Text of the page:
Transfer of Prostasomal CD59 to CD59-Deficient Red Blood Cells Results in Protection against Complement-Mediated Hemolysis


Address correspondence to Bo Nilsson, Department of Clinical Immunology, Uppsala University Hospital, 751 85 Uppsala, Sweden. E-mail:


PROBLEM: Prostasomes isolated from human seminal plasma have complement regulatory properties because of their content of CD59, a glycosylphosphatidylinositol (GPI)-anchored protein. We investigated a functional role of prostasomes by the possibility of transferring CD59 from prostasomes to rabbit erythrocytes (RE) and human erythrocytes obtained from patients with paroxysmal nocturnal hemoglobinuria (PNH), both types of cells lacking CD59.

METHOD OF STUDY: We used the assay of hemolytic activity of the alternative pathway of the complement system to compare the liability of the erythrocytes to hemolysis by the complement system with and without pre-incubation with prostasomes. CD59 gained by the RE and PNH erythrocytes was established by flow cytometry. The effect of phosphatidylinositol phospholipase C (PIPLC) on the GPI anchor of prostasomal CD59 and the effect of heat treatment on the prostasomes were also studied. Anti-CD59 antibodies were used to block the protective effect of prostasomes on erythrocytes.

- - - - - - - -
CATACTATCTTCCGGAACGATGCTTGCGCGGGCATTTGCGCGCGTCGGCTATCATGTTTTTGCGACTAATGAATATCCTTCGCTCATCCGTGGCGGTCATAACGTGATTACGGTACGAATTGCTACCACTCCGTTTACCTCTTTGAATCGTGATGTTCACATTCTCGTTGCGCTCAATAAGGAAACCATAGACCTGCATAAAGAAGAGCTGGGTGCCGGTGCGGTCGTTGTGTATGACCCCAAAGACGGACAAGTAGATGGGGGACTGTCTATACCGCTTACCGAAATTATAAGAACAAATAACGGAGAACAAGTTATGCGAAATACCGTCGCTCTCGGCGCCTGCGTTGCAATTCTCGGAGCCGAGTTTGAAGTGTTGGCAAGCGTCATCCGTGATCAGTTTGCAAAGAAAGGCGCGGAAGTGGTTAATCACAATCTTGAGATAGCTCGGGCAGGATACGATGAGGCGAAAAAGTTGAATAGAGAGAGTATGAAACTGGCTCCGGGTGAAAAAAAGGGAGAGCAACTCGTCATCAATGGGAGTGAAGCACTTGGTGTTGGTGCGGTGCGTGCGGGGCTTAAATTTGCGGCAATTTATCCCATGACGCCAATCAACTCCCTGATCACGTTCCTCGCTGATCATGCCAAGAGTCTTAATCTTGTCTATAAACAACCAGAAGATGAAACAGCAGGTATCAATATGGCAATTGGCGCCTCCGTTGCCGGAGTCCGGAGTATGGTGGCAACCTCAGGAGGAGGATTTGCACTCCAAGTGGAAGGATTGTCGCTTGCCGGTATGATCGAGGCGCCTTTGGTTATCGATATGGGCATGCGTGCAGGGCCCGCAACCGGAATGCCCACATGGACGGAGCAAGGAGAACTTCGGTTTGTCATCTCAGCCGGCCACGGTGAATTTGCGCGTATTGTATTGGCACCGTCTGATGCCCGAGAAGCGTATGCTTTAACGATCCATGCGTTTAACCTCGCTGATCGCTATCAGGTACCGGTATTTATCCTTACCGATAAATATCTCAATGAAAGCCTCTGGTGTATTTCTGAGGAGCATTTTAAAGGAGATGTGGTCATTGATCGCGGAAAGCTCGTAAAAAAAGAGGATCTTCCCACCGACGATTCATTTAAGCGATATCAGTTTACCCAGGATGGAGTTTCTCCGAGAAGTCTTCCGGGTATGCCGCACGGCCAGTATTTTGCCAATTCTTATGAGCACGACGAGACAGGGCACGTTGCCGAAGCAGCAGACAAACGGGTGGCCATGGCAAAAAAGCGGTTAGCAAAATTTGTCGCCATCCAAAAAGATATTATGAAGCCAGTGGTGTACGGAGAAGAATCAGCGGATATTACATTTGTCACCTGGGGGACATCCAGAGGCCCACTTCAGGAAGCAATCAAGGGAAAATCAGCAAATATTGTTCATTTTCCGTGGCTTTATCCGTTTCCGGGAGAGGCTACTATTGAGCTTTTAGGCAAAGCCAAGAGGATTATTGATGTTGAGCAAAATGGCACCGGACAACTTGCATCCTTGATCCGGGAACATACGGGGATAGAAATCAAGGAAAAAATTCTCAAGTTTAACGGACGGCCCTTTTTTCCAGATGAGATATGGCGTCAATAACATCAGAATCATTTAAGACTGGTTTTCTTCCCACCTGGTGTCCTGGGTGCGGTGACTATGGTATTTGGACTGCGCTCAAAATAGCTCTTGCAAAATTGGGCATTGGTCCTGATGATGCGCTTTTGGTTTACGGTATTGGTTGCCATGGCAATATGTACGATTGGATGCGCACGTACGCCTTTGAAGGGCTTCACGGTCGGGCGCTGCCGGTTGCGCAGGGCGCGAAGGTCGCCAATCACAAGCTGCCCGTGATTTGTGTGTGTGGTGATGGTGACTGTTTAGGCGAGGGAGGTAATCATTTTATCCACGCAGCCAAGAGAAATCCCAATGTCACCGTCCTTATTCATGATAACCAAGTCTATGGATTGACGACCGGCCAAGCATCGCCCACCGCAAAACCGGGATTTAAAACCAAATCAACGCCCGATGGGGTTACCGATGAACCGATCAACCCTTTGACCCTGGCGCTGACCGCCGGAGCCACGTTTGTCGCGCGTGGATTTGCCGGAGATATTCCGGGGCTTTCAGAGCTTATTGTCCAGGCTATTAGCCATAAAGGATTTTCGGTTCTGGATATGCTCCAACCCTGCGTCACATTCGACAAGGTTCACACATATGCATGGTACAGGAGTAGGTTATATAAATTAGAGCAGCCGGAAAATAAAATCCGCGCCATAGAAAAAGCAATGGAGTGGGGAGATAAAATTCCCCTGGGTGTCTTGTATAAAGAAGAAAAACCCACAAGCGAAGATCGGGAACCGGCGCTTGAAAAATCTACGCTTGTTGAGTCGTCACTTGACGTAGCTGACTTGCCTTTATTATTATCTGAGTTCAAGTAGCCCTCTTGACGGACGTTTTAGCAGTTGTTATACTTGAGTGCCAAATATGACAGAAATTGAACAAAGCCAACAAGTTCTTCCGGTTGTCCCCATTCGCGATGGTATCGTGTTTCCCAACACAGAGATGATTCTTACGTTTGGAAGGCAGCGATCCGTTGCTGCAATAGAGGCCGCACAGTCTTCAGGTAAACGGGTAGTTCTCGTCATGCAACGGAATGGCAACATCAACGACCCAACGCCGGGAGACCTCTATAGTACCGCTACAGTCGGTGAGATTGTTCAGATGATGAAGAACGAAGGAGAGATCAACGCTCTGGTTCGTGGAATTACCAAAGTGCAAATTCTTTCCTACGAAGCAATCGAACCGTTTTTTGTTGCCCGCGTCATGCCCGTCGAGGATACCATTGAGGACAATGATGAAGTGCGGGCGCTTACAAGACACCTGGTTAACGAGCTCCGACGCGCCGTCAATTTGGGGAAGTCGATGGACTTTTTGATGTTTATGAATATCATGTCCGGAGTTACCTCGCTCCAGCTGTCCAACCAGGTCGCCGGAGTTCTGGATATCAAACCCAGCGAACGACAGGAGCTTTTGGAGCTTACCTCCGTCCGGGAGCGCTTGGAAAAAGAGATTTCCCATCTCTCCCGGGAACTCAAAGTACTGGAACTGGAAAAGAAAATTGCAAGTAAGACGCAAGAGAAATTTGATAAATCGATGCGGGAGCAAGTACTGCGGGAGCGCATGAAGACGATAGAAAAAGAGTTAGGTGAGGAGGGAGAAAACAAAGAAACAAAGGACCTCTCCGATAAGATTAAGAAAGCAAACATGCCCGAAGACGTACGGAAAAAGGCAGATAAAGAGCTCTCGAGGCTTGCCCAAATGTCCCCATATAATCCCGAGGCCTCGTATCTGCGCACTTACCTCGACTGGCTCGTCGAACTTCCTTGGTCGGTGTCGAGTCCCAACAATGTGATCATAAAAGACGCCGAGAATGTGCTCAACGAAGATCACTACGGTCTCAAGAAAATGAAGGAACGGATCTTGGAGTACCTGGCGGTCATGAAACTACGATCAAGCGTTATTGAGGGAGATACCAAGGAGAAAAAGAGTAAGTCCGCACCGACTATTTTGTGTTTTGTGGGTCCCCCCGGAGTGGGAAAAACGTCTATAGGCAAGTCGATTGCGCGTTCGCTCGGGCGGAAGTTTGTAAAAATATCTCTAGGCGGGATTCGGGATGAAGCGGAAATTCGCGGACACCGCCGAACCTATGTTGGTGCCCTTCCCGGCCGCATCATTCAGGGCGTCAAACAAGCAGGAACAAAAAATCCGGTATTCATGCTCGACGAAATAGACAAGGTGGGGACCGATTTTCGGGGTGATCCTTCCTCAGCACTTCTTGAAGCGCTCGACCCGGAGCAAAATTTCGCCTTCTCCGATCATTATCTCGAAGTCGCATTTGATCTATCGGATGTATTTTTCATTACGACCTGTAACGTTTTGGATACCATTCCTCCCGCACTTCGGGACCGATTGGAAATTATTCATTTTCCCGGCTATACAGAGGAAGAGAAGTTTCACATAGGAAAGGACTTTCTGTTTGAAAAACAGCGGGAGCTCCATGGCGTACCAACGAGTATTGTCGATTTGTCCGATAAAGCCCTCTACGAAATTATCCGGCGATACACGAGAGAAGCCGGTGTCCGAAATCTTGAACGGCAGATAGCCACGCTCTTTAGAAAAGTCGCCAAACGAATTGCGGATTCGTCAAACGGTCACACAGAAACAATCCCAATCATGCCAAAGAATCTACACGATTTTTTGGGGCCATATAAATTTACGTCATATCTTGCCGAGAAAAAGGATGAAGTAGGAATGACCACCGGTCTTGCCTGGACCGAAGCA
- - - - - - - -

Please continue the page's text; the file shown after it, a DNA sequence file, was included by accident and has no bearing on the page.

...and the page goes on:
RESULTS: Both RE and PNH erythrocytes showed diminished complement-mediated hemolysis after incubation with prostasomes. This was because of the transfer of CD59 from prostasomes to the red blood cells during pre-incubation as evidenced by the hemolytic assay and flow-cytometry. The efficacy of the prostasomes was affected by heat treatment and was totally lost at 100°C. Phosphatidylinositol phospholipase C broke the GPI anchor and released CD59 from prostasomes and the RE surface (after pre-incubation with prostasomes) but not from the human PNH erythrocytes.

CONCLUSIONS: A transfer mechanism of CD59 takes place during pre-incubation from prostasomes to erythrocytes lacking CD59 which supports the idea that transfer of prostasomal CD59 can protect cells from lysis elicited by C5b-9. This might be a mechanism by which autologous and allogeneic cells are protected against complement attack in the genital tracts.